Subscapularis Muscle Tear

The subscapularis muscle is a large muscle that originates on the anterior surface of the scapula and lies in front of the shoulder. The subscapularis muscle tendon inserts into the lesser tuberosity of the humerus. The subscapularis muscle provides about 50% of the total cuff strength. The subscapularis muscle inserts into the lesser tuberosity of the humerus, while the other rotator cuff muscles have an insertion into the greater tuberosity. The long head of the biceps tendon lies in a groove anteriorly and is held in its position by the transverse humeral ligament. The action of the subscapularis muscle is adduction and internal rotation of the shoulder. The upper and lower subscapular nerves originate from the posterior cord of the brachial plexus. The suprascapular nerve is a different nerve, it innervates the supraspinatus and the infraspinatus muscles. A fall onto an outstretched arm during abduction is usually the mechanism of injury. The presentation is usually anterior shoulder pain following a forcible external rotation injury to the shoulder. Tear of the subscapularis tendon may follow anterior shoulder surgery. There may be an avulsion of the lesser tuberosity of the humerus. Subscapularis tendon tear may be isolated, or it may be associated with other rotator cuff tears. 88% of patients with biceps tendon subluxation are found to have subscapularis tendon tear. Tears can be either acute or chronic. There will be pain in front of the shoulder with weakness of internal rotation and increased passive external rotation. The diagnosis could be difficult and the condition could be missed. The transverse humeral ligament may be torn with complete rupture of the subscapularis tendon, and this may lead to medial dislocation of the biceps tendon from its groove. Lift-off test, bear-hug test, and belly press test all show weakness of internal rotation of the shoulder. When the patient is unable to lift his hand away from the lower back while the shoulder is maximally internally rotated. If you hear that there is a hyper abduction injury after an open repair of the shoulder and an inability to move the dorsum of the hand away from the back, then this is a subscapularis tendon tear. Tears of the subscapularis tendon can be diagnosed with an ultrasound or MRI. The MRI will show detachment of the subscapularis from its insertion into the lesser tuberosity of the humerus. The sagittal MRI will also show you if there is an atrophy of the muscle. If the patient has a total shoulder repair, and the patient fell down and there is an increase in the passive external rotation of the shoulder, the x-ray shows that everything is good, then you will probably need to do ultrasound evaluation of the shoulder to check the integrity of the subscapularis tendon. Arthroscopic identification of a chronic subscapularis tear can be done by the comma sign, which represents avulsion of the superior glenohumeral ligament. Chronic supraspinatus and infraspinatus tear in a young patient, and the tear cannot be repaired, then you will do latissimus dorsi transfer. Both the lift off test and the abdominal compression test needs to show that the patient has a good subscapularis muscle function before you do the latissimus dorsi transfer. Preoperative subscapularis function is necessary for good clinical outcome. In case of posterior dislocation of the shoulder in a young patient, when the humeral head defect is large but less than 50%, you may transfer the subscapularis tendon and the lesser tuberosity into the humeral head defect which is called a reverse Hill-Sachs lesion. Treatment is usually surgery. For a complete acute tear, do open or arthroscopic surgical repair. Biceps tenodesis is needed if there is subluxation of the long head of the biceps. For a chronic subscapularis tendon tear, do pectoralis major muscle transfer. When the subscapularis tear is missed and the tear is chronic, the tendon becomes retracted and atrophic and you will do subcoracoid pectoralis major tendon transfer. It may improve the function and decrease the pain. The subcoracoid position of the transfer allows redirection of the pectoralis major in a direction that is recreating the vector of the subscapularis tendon.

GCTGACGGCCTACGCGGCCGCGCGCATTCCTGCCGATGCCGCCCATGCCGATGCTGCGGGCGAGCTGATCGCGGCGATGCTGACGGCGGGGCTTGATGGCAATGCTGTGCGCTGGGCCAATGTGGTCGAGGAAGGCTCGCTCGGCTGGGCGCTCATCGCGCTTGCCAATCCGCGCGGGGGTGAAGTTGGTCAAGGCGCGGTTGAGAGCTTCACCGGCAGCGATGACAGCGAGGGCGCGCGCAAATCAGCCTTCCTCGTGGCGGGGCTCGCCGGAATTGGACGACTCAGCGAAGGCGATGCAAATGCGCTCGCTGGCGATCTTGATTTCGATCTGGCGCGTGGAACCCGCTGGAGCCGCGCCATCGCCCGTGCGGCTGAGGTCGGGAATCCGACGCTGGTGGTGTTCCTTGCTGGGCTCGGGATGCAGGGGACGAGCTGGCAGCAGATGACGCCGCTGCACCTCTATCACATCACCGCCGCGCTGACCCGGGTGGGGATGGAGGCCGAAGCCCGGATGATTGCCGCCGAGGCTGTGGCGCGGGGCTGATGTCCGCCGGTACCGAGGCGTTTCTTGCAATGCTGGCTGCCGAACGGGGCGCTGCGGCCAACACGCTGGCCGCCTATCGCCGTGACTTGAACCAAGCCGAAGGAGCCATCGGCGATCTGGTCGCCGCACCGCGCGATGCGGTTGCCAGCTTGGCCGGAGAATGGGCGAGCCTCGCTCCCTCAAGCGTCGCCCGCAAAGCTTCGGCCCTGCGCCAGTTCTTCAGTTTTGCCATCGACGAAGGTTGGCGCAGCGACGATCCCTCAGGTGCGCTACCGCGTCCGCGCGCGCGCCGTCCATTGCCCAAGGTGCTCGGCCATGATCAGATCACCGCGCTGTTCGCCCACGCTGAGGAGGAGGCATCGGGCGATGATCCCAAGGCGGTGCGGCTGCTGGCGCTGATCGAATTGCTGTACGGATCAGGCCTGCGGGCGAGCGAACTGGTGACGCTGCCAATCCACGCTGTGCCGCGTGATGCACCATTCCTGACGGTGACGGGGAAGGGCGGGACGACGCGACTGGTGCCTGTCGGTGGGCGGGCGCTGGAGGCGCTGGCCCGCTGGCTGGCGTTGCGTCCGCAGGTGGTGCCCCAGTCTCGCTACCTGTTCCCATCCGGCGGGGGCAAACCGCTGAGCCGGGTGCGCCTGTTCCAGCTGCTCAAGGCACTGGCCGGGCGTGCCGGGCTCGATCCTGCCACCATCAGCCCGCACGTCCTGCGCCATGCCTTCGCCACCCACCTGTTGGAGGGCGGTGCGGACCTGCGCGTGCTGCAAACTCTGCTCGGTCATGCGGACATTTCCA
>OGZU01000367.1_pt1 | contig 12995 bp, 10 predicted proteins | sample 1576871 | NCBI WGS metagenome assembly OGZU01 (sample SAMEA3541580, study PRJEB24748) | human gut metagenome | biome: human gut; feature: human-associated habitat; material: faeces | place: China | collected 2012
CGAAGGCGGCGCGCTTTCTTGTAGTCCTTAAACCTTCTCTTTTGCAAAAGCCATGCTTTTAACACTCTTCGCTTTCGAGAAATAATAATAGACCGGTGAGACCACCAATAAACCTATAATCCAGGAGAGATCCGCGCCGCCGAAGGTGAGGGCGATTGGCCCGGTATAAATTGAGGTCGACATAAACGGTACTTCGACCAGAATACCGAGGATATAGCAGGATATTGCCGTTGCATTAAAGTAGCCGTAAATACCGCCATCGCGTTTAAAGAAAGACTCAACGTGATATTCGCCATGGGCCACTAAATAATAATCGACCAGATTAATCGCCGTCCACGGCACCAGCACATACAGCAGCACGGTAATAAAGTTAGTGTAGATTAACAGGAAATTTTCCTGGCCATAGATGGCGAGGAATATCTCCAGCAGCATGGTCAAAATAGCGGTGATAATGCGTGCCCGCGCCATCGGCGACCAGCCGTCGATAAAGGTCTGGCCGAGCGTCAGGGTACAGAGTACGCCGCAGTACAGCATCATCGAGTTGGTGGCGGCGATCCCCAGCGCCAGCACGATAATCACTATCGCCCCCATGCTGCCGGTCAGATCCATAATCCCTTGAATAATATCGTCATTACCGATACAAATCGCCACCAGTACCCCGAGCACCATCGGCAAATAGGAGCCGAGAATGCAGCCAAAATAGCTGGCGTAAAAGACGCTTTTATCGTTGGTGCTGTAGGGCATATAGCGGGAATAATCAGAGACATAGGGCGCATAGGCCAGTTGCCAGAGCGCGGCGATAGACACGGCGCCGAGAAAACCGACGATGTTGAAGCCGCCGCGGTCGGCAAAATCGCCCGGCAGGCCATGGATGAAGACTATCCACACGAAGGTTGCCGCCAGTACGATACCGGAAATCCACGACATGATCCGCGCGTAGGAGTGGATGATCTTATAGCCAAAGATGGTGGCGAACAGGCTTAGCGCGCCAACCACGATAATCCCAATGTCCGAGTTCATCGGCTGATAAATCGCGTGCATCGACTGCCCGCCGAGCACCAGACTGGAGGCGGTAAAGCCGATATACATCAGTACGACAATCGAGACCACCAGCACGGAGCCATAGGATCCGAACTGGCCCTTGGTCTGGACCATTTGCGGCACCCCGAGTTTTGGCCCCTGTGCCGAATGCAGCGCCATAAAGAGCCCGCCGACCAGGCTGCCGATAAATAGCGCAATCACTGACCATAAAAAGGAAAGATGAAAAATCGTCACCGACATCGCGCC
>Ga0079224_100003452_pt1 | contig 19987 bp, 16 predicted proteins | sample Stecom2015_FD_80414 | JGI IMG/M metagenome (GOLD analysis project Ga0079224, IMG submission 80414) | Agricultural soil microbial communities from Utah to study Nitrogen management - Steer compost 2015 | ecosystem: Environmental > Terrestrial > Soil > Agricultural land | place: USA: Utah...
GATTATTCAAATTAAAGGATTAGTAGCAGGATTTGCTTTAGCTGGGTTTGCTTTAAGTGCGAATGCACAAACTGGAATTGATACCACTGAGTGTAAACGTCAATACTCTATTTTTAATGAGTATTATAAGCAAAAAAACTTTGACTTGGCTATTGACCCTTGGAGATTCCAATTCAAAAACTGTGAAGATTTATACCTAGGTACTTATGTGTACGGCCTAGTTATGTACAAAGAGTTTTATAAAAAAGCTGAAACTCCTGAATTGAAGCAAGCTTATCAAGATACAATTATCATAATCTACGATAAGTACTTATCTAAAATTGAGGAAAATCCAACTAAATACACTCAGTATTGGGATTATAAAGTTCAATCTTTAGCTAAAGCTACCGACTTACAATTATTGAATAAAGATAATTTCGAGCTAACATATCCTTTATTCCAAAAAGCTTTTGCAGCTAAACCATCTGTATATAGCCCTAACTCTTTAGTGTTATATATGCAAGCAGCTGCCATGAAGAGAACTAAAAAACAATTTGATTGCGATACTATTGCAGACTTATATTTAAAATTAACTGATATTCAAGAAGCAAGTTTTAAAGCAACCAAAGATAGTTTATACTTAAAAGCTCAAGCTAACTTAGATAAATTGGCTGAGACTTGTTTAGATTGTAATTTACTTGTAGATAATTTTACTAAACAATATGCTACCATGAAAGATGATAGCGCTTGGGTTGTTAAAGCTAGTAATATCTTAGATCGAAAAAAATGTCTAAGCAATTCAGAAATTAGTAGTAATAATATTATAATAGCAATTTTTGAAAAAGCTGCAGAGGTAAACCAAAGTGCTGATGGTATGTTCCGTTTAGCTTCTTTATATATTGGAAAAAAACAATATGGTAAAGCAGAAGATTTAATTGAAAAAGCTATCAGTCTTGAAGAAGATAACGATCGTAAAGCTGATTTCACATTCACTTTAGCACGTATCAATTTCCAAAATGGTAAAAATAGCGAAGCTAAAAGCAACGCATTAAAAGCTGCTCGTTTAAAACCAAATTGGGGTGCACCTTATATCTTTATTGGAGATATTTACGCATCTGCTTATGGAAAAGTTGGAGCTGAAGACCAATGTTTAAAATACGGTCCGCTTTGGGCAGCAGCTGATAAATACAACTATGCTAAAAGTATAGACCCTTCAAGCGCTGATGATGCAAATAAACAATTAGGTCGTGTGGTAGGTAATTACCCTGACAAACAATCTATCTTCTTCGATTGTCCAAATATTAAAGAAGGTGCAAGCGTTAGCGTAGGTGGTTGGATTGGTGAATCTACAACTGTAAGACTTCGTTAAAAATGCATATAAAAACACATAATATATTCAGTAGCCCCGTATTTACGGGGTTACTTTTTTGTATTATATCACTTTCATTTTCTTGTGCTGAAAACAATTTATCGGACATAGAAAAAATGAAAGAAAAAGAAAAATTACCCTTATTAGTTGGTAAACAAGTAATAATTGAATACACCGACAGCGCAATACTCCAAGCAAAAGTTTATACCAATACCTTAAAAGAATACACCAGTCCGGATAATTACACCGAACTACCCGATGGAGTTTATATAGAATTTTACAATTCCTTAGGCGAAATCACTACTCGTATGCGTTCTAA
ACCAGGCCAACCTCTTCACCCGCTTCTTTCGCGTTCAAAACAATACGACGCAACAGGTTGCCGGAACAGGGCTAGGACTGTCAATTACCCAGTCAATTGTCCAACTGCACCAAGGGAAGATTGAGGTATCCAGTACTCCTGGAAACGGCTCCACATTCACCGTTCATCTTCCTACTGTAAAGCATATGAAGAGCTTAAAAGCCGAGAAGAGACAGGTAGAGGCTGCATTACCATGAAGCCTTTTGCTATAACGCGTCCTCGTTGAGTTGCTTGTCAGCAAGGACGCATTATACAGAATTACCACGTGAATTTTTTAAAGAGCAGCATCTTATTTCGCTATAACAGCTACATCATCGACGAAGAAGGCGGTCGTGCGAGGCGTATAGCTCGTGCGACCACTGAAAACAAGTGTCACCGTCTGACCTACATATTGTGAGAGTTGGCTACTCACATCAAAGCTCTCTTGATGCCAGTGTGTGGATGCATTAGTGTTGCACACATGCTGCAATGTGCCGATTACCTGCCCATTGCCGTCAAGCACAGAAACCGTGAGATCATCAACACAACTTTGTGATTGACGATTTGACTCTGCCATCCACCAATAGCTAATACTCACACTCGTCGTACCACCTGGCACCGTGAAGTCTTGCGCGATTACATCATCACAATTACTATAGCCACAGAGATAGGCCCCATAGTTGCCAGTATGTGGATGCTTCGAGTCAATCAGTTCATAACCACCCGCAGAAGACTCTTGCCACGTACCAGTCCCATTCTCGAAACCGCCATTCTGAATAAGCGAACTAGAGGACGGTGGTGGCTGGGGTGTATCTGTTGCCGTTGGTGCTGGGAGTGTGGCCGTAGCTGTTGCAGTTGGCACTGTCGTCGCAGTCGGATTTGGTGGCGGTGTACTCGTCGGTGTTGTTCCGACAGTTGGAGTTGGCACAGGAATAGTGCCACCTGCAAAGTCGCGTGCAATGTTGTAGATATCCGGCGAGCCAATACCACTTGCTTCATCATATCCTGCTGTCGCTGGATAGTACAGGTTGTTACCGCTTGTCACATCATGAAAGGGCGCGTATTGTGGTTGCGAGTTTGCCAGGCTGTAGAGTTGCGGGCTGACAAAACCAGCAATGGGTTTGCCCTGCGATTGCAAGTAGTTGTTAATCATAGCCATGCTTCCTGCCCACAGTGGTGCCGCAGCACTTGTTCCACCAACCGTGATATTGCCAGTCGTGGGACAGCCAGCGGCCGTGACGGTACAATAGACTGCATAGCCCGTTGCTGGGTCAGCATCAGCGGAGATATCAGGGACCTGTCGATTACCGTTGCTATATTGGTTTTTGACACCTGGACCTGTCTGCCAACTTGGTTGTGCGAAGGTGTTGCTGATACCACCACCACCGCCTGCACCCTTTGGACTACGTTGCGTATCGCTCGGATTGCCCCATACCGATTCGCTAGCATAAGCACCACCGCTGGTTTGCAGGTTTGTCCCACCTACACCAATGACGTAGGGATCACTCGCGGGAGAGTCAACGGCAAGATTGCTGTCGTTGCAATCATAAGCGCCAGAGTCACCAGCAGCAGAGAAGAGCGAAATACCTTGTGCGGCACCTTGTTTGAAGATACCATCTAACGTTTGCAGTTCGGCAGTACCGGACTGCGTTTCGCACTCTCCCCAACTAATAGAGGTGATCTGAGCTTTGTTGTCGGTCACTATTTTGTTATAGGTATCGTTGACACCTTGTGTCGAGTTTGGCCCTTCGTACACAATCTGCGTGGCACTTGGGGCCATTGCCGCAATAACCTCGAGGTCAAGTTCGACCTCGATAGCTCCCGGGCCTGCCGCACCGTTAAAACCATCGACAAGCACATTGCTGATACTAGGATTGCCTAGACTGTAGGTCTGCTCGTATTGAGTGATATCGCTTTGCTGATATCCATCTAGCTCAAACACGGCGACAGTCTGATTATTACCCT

Author
Nabil Ebraheim, MD

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